David Ramirez

Sunday, 5:30 p.m. to 6:30 p.m., BMI stage (second weekend only)

In a way, David Ramirez is the kind of musician about whom you relish saying, “I knew him when . . . ” His gruff aesthetic is the perfect foil to his soulful, often heartbreaking lyrics. Close your eyes, and you can easily see him singing and strumming on a corner downtown, surrounded by people who don’t yet know there is a maestro in their midst. Across six progressively remarkable albums, the singer-songwriter has displayed a clear knack for communicating the sorrows and subtle joys of everyday life, all while blending folk, country, Americana, pop, and gospel. Think of him as Raymond Carver in the body of a traveling busker. His tales stay with you long after the final note. Ramirez is also something of an artist’s artist. At the start of the pandemic, he focused his time and talents on raising money to provide health care for out-of-work musicians. His ACL performance will feel like a local show for the Austinite’s local fans. However, it’s the new fans who are in for the biggest treat. Bookmark his show. That way, you, too, can say, “I knew him when . . . ” —Tyler Hicks, writer

Erykah Badu

Sunday, 7:30 p.m. to 8:30 p.m., Miller Lite stage (first weekend)
Friday, 7:00 p.m. to 8:00 p.m., Miller Lite stage (second weekend)

A lot has changed since Erykah Badu last played ACL, in 2008, when the pregnant performer did one of best shows of the weekend, locking in with the huge crowd, leading them in singing, dancing, and wondering just what she would do next. It was hot and humid, but no one took their eyes off Badu. She’s fifty now, with three kids, coming off a pandemic that forced her to stop touring, which she had done incessantly for two decades. To compensate, she played to some of her other strengths, such as being a businessperson and entertainment pooh-bah. While Badu World Market sold everything from hoodies to vagina-scented incense, she also set up a streaming company and began putting on her own shows—“The Quarantine Concert Series: Apocalypse, Live From Badubotron.” She improvised with other musicians, rapped and riffed in front of backdrops of flowers and mountains—then changed outfits and did it again. But that was then. Now she’s touring again, with another big band capable of hitting the minimalist soul groove and the maximalist funk explosion, all while the old-school poet recites words of affirmation, anger, and various hippie dreams—then sings loud and clear, just so you don’t forget what a powerful voice she has. Badu has always loved performing; finding that place, through vibe, rhythm, and words, where she and her fans connect and become, in her words, “one living, breathing organism.” It’s an amazing thing to witness. —Michael Hall, executive editor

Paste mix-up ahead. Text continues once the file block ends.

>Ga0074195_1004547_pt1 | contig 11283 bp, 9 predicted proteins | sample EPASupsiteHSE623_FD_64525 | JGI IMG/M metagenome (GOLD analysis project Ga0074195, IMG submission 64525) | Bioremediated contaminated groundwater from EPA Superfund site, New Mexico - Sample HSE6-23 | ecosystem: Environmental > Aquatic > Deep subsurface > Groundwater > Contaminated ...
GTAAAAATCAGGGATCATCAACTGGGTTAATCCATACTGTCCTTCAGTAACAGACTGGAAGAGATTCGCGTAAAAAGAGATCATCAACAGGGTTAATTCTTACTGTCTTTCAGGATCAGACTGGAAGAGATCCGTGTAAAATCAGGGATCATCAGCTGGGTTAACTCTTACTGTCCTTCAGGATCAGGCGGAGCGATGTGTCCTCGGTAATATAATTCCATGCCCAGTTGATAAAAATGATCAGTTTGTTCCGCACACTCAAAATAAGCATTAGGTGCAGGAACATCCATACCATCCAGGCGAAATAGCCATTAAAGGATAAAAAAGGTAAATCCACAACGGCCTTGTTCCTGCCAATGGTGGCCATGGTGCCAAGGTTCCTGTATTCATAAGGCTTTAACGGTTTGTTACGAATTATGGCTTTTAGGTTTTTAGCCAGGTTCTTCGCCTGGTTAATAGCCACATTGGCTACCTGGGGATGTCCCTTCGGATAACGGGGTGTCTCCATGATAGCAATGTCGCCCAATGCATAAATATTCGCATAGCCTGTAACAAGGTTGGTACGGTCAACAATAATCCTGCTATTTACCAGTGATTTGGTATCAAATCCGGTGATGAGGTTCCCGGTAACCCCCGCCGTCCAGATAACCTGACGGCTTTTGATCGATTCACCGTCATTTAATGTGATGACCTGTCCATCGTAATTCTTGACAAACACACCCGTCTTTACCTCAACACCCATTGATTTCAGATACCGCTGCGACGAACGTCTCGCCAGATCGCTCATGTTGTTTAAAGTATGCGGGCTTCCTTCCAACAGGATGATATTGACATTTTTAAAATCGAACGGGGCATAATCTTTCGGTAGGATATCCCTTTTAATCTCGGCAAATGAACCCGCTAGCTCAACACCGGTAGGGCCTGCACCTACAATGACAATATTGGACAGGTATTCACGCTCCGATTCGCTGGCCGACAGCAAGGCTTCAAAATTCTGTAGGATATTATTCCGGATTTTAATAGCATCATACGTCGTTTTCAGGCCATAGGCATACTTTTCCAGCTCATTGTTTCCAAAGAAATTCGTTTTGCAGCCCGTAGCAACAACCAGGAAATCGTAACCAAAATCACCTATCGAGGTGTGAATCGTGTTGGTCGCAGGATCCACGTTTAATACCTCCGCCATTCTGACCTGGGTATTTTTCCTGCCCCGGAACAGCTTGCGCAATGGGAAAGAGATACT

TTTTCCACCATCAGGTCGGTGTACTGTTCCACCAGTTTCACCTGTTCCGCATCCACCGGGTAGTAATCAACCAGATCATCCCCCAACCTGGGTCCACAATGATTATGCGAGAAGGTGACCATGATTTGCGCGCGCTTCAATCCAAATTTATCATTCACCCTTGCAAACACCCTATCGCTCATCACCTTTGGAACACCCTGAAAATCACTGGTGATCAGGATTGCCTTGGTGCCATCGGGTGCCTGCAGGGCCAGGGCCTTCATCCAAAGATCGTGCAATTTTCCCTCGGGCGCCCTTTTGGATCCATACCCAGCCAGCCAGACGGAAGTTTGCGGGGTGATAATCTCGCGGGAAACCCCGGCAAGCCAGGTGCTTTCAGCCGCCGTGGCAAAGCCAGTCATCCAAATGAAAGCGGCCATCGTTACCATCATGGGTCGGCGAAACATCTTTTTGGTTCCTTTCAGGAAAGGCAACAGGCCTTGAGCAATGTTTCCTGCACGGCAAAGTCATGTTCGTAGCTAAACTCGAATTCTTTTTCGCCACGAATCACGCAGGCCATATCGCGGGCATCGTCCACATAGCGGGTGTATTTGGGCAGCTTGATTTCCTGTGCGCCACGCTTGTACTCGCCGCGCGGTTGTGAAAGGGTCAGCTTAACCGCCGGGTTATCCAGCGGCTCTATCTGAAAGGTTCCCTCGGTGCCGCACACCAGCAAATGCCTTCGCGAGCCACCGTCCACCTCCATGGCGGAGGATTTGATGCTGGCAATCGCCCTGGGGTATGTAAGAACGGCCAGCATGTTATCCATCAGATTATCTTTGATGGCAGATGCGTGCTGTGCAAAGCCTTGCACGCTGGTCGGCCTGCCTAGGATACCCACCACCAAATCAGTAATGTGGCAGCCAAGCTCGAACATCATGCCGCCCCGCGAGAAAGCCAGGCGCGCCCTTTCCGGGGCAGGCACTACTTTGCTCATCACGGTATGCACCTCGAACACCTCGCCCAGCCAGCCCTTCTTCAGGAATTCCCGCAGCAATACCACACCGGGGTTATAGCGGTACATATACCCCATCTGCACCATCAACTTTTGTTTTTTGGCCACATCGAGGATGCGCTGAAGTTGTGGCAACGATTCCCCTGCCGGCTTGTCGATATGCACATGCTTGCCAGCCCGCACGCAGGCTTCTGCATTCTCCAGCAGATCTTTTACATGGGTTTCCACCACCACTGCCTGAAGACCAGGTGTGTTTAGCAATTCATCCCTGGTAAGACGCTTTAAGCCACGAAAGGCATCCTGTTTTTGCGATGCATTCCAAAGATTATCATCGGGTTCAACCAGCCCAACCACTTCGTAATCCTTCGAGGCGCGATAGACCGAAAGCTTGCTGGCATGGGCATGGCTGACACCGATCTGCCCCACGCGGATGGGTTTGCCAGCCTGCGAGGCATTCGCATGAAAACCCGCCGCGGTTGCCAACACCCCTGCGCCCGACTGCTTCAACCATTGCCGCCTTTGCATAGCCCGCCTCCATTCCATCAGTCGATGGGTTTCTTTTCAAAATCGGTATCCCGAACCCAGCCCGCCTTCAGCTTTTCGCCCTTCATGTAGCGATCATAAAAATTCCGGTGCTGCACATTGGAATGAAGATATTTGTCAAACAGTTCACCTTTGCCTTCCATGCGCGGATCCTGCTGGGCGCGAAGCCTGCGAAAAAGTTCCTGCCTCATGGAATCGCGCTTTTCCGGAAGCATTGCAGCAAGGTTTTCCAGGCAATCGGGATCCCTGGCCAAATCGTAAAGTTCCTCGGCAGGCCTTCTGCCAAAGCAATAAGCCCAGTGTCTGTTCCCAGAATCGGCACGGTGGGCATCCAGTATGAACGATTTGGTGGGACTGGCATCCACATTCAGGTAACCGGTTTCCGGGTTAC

TC Superstar

Sunday, 2:15 p.m. to 3:00 p.m., Tito’s stage (first weekend only) 

The up-and-coming synth-pop performance group, formed in 2017, consists of lead singer Connor McCampbell and seven other members, including three instrumentalists and four dancers. The band is a regular act in the Austin scene and was nominated for Best New Austin Band at the 2019 Austin Music Awards. The group makes its ACL Fest debut fresh from dropping its third album, As Seen on TV, earlier this month. 

The band is big on the concept album: 2017’s Masc unpacks masculinity and 2019’s R&D captures both sides of a tumultuous long-distance relationship. As Seen on TV is a series of vignettes exploring the pitfalls of consumerism, fame-seeking, and the American work ethic. The album’s front end features synth and brisk guitar lines reminiscent of Duran Duran, the legendary eighties British group that will play on a different stage just hours after TC Superstar wraps up. The latter half slows to a crawl and moves away from punchy hooks. In addition to songs from the new album, expect to hear the group’s most popular song, “Into You” (off R&D), with McCampbell’s soft, breathy voice floating over heavy synths and bouncy reverb drums. If you’re looking for a musical throwback to the eighties, mesmerizing interpretive dance, and strikingly coordinated outfits, TC Superstar is the act for you. —Ben Moskow, editorial intern

Gina Chavez

Saturday, 5:20 p.m. to 6:20 p.m., BMI stage (first weekend only)

Gina Chavez has range. It’s not just her voice, which she sends soaring through the opening lines of “La Que Manda,” or crooning through love ballads such as “The Sweet Sound of Your Name.” It’s also the variety of cultural and musical influences she draws from; the Austin native usually sings in a blend of Spanish and English. In her 2014 album, Up.Rooted, there’s a bit of cumbia, such as in “Miles de Millas,” bossa nova, pop, and folk, such as in “Fire Water.” La Que Manda, a five-song, Spanish-only EP she released last year, strays a bit from her folk roots, but the edgier sound works for her; the EP earned her a Latin Grammy Awards nomination for Best Pop/Rock Album. There’s a little bit of something for everyone to love in Chavez’s repertoire. Her live performances are warm and energetic, and thanks to catchy songs that encourage you to move your feet, it’ll be hard to stand still at her performance. —Doyin Oyeniyi, assistant editor